&= \mathbb{E}_{\mathbf{P}_{\widehat{\boldsymbol{\alpha}}}} \left [ \sum_{k=1}^{K} \hat{\alpha}_{k}^{2} V_{k} \right ] . \end{aligned}\end{equation}\tag{2}\label{eq2}$$ In the third line, the second term is $0$ since the variance of a constant (here, $1$) is $0$. At this point Rubin & Weisberg use a little trick to link this variance to that of the optimum one. That is, the best variance possible in this setting. Let us define $t^\star := \sum_{k=1}^{K} \alpha_{k}^{\star} t_{k}$ (the paper uses $\alpha_{k}$ instead, but my notation is better). The optimum weights are now deterministic, and they can be shown to be equal to $\alpha_{k}^{\star} = \frac{1}{W \cdot V_{k}}$ with $W = \sum_{k=1}^{K} \frac{1}{V_k}$. Therefore, let the optimum estimator be: $$\begin{equation}\begin{aligned} t^\star := \sum_{k=1}^{K} \alpha_{k}^{\star} t_{k} = \frac{\sum_{k=1}^{K} \frac{1}{V_{k}} t_{k}}{\sum_{k^\prime=1}^{K} \frac{1}{V_{k^\prime}}} . \end{aligned}\end{equation}\tag{3}\label{eq3}$$

Note that by design $\sum_{k=1}^{K} \alpha_{k}^{\star} = 1$. Now that weights are deterministic, it is even more obvious that $\mathbb{E}[t^\star] = \tau$. The variance of $t^\star$ is readily seen as $\mathbb{V}[t^\star] = \mathbb{V}_{\mathbf{P}_{t^\star}}[t^\star]= \mathbb{V}_{\bigotimes_k \mathbf{P}_{t_{k}}}[\sum_{k=1}^{K} \alpha_{k}^{\star} t_{k}] = \sum_{k=1}^{K} (\alpha_{k}^{\star})^2 V_{k}$. Now we are going to express the variance of $t^\star$ in a way that will allows us for comparison witht that of $\widehat{t}$ (and indeed, prove $\mathbb{V}[t^\star] \leq \mathbb{V}[\widehat{t}]$). We write: $$\begin{equation}\begin{aligned} \require{cancel} \mathbb{V}[t^\star] = \sum_{k=1}^{K} (\alpha_{k}^{\star})^2 V_{k} = \frac{\sum_{k=1}^{K} \left ( \frac{1}{V_{k}} \right )^2 \cdot V_{k}}{W^2} = \frac{\cancel{\sum_{k=1}^{K} \frac{1}{V_{k}}}}{\cancel{W} \cdot W} = \frac{1}{W} = \frac{1}{V_{k} W} \cdot V_{k} = \alpha_{k} V_{k} . \end{aligned}\end{equation}\tag{4}\label{eq4}$$ Now, the trick is to add and subtract $\mathbb{V}[t^\star]$ from \eqref{eq2}, and replacing $V_{k}$’s for $\frac{\mathbb{V}[t^\star]}{\alpha_{k}^{\star}}$ (given to us by \eqref{eq4}): $$\begin{equation}\begin{aligned} \mathbb{V}[\widehat{t}] &= \mathbb{V}[t^\star] + \mathbb{E}_{\mathbf{P}_{\widehat{\boldsymbol{\alpha}}}} \left [ \sum_{k=1}^{K} \hat{\alpha}_{k}^{2} \color{LimeGreen}{V_{k}} \right ] - \overbrace{\sum_{k=1}^{K} (\alpha_{k}^{\star})^2 \color{LimeGreen}{V_{k}}}^{=~\mathbb{V}[t^\star]} \\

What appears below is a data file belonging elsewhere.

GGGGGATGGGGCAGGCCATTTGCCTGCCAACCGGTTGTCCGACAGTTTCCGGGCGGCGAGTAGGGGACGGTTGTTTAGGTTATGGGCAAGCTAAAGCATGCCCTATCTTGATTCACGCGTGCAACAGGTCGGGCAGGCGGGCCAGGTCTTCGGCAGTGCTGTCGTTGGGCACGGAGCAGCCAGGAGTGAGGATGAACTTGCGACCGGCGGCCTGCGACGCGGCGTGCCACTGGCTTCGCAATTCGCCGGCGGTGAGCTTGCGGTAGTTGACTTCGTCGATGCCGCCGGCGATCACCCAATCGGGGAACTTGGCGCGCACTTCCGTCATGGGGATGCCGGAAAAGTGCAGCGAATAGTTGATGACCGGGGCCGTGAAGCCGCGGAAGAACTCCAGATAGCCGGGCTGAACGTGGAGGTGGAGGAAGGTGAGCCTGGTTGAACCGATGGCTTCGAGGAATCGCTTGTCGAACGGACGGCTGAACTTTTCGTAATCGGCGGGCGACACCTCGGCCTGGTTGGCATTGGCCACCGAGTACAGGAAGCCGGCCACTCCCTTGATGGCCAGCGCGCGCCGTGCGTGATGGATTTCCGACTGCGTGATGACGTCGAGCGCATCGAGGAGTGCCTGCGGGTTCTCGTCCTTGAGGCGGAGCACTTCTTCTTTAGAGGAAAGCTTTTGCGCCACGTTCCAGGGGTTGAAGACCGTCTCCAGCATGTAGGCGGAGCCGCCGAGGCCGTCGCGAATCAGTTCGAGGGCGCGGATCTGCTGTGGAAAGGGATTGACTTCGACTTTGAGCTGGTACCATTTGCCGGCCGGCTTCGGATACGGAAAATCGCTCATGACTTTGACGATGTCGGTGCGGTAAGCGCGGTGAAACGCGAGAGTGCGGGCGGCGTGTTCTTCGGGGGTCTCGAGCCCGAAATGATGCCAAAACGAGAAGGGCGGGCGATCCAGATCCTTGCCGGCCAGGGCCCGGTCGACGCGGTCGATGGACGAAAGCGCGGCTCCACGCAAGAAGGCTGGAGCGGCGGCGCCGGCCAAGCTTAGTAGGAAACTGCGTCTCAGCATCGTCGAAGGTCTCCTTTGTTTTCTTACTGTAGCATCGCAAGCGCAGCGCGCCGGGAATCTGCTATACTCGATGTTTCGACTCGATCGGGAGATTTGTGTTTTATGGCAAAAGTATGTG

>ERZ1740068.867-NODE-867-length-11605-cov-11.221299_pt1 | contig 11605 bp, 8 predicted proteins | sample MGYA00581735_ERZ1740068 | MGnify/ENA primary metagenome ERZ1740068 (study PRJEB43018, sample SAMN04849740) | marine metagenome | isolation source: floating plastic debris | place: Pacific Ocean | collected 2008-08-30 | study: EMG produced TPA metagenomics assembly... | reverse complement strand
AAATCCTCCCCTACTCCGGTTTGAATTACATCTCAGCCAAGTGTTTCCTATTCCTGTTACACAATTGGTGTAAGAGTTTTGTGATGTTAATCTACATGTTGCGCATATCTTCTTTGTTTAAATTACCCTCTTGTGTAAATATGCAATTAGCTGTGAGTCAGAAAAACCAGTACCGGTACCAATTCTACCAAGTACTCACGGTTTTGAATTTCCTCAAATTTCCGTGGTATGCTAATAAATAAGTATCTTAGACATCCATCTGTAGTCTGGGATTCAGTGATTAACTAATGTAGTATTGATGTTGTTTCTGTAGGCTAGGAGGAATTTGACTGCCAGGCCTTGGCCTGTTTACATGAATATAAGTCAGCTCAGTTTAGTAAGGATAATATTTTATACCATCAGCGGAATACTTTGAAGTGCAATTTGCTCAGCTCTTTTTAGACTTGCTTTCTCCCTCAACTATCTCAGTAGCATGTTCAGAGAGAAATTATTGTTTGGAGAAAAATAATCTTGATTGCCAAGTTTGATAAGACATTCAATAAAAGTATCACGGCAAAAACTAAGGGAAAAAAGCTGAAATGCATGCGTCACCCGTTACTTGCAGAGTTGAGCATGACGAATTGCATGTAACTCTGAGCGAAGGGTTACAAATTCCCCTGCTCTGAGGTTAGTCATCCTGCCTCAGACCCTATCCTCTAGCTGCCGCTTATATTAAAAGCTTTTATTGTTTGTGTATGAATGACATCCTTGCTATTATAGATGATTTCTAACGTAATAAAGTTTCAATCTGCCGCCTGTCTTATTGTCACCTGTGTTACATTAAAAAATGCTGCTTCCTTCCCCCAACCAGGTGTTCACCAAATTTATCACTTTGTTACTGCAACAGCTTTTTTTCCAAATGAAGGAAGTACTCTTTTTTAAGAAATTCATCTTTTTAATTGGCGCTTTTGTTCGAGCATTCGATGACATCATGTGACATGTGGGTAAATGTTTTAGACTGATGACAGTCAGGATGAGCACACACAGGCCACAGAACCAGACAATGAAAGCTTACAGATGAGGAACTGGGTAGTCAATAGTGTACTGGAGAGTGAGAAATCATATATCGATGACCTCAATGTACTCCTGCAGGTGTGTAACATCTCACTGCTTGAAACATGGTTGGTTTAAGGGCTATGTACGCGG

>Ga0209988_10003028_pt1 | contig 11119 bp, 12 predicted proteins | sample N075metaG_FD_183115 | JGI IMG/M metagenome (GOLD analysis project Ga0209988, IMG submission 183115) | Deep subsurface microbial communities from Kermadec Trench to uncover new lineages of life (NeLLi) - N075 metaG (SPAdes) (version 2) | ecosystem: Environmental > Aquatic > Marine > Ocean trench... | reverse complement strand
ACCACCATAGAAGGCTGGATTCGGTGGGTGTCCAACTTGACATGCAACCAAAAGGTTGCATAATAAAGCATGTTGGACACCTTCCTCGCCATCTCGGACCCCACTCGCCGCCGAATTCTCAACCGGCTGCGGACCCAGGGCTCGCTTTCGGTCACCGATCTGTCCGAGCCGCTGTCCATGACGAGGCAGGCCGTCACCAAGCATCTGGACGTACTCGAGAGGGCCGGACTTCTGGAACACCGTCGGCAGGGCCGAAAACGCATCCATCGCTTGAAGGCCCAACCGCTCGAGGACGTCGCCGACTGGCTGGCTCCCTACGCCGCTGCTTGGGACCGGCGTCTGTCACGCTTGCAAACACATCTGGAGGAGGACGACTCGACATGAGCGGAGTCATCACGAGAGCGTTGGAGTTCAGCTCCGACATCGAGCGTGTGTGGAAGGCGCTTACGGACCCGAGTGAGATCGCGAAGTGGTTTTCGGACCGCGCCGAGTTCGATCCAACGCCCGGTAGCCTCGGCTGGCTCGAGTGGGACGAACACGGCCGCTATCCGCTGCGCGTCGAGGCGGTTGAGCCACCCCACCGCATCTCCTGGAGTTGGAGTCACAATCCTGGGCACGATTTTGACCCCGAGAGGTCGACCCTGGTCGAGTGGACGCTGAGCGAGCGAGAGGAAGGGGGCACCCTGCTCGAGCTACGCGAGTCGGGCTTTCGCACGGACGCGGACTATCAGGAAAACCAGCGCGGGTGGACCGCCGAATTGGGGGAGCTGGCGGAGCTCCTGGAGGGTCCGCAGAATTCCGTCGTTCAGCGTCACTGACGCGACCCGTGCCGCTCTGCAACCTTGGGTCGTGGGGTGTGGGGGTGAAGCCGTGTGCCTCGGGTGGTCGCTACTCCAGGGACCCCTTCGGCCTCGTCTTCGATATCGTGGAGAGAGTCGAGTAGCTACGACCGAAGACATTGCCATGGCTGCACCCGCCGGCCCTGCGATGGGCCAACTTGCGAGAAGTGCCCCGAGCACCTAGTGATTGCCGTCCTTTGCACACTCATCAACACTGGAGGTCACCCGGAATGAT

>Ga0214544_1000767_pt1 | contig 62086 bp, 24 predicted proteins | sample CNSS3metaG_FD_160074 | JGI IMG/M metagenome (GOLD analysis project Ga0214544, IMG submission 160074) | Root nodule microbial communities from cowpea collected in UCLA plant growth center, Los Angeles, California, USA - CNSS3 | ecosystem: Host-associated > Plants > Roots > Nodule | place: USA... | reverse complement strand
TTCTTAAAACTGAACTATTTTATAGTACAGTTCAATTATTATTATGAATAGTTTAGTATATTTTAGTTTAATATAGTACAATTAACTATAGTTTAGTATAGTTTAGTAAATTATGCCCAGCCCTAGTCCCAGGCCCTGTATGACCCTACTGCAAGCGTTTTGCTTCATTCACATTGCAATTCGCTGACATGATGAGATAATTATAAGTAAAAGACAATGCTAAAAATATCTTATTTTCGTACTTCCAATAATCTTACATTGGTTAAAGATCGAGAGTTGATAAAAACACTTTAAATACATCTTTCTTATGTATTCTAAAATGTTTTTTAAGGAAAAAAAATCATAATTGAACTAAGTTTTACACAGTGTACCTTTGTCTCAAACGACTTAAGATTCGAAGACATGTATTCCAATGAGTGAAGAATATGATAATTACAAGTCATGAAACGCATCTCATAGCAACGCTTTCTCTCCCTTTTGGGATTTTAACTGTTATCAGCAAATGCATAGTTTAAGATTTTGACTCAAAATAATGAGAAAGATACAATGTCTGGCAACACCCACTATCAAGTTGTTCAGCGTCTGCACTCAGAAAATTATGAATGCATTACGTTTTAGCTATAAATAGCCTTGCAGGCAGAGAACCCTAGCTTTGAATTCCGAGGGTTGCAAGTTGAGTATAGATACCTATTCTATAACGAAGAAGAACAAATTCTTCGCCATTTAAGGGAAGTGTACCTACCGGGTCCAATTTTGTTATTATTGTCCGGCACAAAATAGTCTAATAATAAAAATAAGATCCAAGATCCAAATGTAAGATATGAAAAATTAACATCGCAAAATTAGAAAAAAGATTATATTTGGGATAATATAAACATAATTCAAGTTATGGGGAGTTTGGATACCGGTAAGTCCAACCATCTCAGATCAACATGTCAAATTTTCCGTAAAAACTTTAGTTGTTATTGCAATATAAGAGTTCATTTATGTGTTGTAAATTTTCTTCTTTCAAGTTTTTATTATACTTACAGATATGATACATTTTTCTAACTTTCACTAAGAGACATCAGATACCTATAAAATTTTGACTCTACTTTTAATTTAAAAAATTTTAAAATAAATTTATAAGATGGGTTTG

&= \mathbb{V}[t^\star] + \mathbb{E}_{\mathbf{P}_{\widehat{\boldsymbol{\alpha}}}} \left [ \sum_{k=1}^{K} \hat{\alpha}_{k}^{2} \color{LimeGreen}{\frac{\mathbb{V}[t^\star]}{\alpha_{k}^{\star}}} \right ] - \sum_{k=1}^{K} (\alpha_{k}^{\star})^{2} \color{LimeGreen}{\frac{\mathbb{V}[t^\star]}{\alpha_{k}^{\star}}} \\
&= \mathbb{V}[t^\star] \left [ 1 + \sum_{k=1}^{K} \mathbb{E}_{\mathbf{P}_{\widehat{\boldsymbol{\alpha}}}} \left [ \frac{\left ( \widehat{\alpha_{k}} -(\alpha_{k}^{\star})^2 \right )^2}{\alpha_{k}^{\star}} \right ] \right ] \\
&= \mathbb{V}[t^\star] \left [ 1 + \sum_{k=1}^{K} \alpha_{k}^{\star} \mathbb{E}_{\mathbf{P}_{\widehat{\boldsymbol{\alpha}}}} \left [ \left (\frac{ \widehat{\alpha_{k}} -(\alpha_{k}^{\star})^2 }{\alpha_{k}^{\star}} \right )^2 \right ] \right ] . \end{aligned}\end{equation}\tag{5}\label{eq5}$$ Now we see that, indeed, since the rightmost term is always positive, $\mathbb{V}[\widehat{t}] \geq \mathbb{V}[t^\star]$. The authors note that $\mathbb{V}[\widehat{t}]$ depends on $\widehat{\boldsymbol{\alpha}}$ (which we can think of as estimates for the $\alpha_{k}^{\star}$’s) only through their squared error to $\alpha_{k}^{\star}$. Therefore, it does not matter whether the estimators $\widehat{\alpha}_{1},\dots,\widehat{\alpha}_{K}$ are dependent or not.


A little food for thought (on which I won’t elaborate too much, since well, this is a blogpost).


1: I could have written \eqref{eq1} as just $\mathbb{E}[\widehat{t}] = \mathbb{E}_{\alpha_{k}}[\mathbb{E}[\widehat{t} | \alpha_{1}, \dots, \alpha_{K}]] = \tau$. Wouldn’t that be nicer. Compact notation is great if you know exactly what the writer’s doing - I want to force the reader to recall all the assumptions that are being made.


Rubin, D.B. and Weisberg, S., 1975. The variance of a linear combination of independent estimators using estimated weights. Biometrika, 62(3), pp.708-709.

Cited as:

  title   = Combining independent and unbiased estimators,
  author  = Branchini, Nicola,
  journal = https://www.branchini.fun,
  year    = 2022,